Humala’s Peru Cabinet Offers to Quit After Confidence Vote

Peruvian President Ollanta Humala
The entire cabinet, President Ollanta Humala’s fifth since taking office in July 2011, would have had to resign immediately had it lost the vote of confidence, according to the Peruvian constitution. Photographer: Dani Pozo/AFP via Getty Images

Peruvian President Ollanta Humala said his cabinet offered to resign after widespread abstentions by opposition lawmakers during a vote of confidence yesterday, in which they accused the first lady of undue influence over the government.

After a presentation in Congress by Cabinet Chief Rene Cornejo, legislators voted 47-0 in favor of the cabinet, with 71 abstentions. A second vote was 42-6, with 73 abstentions.

Speaking from the presidential palace, Humala said the legislature hadn’t been clear and urged them “to express the mandate with clarity and its willingness to give or not give the vote of confidence to the cabinet.”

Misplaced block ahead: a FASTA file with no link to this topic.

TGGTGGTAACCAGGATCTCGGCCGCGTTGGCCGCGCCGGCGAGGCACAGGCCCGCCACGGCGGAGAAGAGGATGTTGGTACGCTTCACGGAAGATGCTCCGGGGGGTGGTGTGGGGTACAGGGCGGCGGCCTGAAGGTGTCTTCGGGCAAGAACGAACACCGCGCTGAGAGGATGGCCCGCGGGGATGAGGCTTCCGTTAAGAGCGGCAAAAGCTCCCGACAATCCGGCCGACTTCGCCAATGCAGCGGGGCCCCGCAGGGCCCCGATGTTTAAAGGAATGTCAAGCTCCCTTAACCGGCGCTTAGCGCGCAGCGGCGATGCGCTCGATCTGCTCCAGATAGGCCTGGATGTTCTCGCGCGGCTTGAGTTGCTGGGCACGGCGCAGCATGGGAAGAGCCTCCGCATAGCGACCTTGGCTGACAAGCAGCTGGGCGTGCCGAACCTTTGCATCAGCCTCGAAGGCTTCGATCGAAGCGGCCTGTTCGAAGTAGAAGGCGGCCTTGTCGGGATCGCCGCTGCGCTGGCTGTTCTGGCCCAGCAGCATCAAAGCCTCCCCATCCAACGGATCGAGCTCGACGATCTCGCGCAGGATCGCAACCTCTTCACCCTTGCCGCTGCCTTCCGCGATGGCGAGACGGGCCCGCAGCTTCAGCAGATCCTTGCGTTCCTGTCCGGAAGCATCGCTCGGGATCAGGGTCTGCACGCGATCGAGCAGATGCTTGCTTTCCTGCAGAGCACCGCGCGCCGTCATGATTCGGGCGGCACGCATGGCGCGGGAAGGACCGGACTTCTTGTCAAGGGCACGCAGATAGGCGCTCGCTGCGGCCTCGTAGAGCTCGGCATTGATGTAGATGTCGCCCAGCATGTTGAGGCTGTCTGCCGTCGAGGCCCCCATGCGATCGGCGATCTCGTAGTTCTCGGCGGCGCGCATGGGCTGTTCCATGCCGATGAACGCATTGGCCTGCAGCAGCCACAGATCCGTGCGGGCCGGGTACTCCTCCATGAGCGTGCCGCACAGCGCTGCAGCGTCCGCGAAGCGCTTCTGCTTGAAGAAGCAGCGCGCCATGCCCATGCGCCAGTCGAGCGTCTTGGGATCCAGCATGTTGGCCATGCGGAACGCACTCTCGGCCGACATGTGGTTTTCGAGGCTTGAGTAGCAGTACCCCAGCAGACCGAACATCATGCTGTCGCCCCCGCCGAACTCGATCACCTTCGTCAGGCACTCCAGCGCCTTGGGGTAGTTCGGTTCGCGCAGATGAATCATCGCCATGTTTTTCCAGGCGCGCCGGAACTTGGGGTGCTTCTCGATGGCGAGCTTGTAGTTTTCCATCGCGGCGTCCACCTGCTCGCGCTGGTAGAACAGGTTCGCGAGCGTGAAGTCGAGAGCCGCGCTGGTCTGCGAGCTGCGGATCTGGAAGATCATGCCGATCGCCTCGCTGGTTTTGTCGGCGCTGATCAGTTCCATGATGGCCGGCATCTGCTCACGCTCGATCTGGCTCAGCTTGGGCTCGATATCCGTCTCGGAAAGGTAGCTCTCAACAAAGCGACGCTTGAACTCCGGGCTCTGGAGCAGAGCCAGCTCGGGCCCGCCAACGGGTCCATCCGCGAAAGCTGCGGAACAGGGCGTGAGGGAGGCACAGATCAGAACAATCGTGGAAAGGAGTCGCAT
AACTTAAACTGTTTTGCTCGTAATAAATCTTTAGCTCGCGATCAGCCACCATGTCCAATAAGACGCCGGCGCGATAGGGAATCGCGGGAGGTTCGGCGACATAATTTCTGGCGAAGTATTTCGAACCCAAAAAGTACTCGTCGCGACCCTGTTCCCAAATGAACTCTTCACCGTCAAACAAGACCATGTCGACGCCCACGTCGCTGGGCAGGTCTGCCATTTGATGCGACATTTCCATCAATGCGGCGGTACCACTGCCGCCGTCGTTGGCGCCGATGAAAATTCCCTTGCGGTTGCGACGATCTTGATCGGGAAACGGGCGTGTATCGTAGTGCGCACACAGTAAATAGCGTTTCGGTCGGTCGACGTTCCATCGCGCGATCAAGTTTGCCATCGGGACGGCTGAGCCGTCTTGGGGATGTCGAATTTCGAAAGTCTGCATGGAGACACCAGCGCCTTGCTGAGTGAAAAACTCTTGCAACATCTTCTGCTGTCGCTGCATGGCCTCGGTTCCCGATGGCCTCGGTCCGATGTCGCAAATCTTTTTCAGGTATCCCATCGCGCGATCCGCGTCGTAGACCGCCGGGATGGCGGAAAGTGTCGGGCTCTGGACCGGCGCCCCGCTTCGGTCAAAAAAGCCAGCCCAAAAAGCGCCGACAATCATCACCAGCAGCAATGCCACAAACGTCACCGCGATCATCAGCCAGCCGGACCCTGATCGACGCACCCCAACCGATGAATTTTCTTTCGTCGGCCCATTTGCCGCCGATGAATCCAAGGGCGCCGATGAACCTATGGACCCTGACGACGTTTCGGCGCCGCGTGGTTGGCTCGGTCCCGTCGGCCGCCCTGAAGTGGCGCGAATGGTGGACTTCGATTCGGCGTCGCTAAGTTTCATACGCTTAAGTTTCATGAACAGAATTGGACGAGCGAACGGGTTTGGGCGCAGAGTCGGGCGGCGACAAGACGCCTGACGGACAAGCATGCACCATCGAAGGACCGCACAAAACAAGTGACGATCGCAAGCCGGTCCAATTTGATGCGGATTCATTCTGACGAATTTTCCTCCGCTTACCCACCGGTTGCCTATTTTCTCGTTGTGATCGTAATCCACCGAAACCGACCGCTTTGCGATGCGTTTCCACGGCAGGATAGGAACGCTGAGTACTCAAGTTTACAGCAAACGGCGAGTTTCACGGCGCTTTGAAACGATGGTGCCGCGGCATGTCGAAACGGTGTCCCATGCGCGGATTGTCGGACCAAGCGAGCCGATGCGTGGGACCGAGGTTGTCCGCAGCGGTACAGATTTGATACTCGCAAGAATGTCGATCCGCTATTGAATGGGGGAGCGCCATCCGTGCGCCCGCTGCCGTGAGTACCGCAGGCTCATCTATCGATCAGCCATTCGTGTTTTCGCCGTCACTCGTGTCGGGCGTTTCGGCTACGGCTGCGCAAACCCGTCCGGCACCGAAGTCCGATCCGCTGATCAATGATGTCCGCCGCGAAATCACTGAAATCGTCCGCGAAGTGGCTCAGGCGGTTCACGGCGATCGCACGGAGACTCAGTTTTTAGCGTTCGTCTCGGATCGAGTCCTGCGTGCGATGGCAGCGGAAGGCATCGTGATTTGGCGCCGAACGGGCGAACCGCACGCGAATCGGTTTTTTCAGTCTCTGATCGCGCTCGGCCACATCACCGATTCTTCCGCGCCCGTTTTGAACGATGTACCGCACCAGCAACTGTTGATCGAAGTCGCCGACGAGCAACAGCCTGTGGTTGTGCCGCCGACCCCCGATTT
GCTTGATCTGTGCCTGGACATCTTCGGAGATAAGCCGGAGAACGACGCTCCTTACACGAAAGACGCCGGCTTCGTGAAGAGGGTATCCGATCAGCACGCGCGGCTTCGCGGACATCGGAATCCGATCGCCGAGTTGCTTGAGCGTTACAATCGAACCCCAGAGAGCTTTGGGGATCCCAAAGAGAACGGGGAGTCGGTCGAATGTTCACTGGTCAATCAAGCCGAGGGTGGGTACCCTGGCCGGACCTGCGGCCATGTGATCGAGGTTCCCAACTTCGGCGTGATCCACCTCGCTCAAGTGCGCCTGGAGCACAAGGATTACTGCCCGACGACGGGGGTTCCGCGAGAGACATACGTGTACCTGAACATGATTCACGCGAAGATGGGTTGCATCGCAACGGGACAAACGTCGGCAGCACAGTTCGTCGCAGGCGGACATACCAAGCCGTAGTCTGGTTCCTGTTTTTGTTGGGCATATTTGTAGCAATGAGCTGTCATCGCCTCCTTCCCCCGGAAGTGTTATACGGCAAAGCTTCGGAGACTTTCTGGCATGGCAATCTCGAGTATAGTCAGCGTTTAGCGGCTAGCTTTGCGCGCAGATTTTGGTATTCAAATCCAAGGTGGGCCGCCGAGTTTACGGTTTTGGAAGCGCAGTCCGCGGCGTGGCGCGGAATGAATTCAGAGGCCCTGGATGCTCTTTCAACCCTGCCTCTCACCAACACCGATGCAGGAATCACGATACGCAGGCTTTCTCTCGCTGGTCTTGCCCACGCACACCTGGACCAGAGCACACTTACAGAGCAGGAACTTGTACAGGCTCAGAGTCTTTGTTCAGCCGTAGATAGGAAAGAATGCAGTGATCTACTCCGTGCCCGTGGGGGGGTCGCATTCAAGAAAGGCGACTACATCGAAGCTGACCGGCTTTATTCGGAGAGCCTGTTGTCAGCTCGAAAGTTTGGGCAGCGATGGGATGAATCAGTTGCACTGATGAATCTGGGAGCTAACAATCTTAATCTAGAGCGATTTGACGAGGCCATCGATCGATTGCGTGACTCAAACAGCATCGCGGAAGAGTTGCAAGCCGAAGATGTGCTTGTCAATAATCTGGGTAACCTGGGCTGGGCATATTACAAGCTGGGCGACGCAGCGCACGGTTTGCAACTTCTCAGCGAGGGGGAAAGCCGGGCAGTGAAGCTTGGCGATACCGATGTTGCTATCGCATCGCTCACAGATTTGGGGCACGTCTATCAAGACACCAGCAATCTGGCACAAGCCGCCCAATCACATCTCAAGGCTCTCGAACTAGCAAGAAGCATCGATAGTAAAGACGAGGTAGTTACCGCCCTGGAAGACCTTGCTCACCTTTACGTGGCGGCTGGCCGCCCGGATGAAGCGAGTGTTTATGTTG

Humala didn’t indicate whether the cabinet will resign or when Congress might hold another vote.

Cornejo was appointed Feb. 24 to replace Cesar Villanueva who quit after Humala’s wife, Nationalist President Nadine Heredia, contradicted Villanueva over a possible minimum wage increase. Humala also brought in former World Bank and Barclays Plc economists to bolster the cabinet and revive an economy hurt by a slump in copper prices over the past year.

Cornejo, who served as housing minister since Humala took office in July 2011, is a former head of Peru’s private investment promotion agency, Proinversion.

Last night’s ballot serves as a vote of confidence as it met the requirement for at least five opposing votes to become official, said Daniel Abugattas, a congressman with Humala’s Nationalist Party. Congress’ president Fredy Otarola closed the session saying the cabinet had failed to obtain the backing of legislators.

The entire cabinet, Humala’s fifth since taking office in July 2011, would have had to resign immediately had it lost the vote of confidence, according to the constitution.

Before it's here, it's on the Bloomberg Terminal. LEARN MORE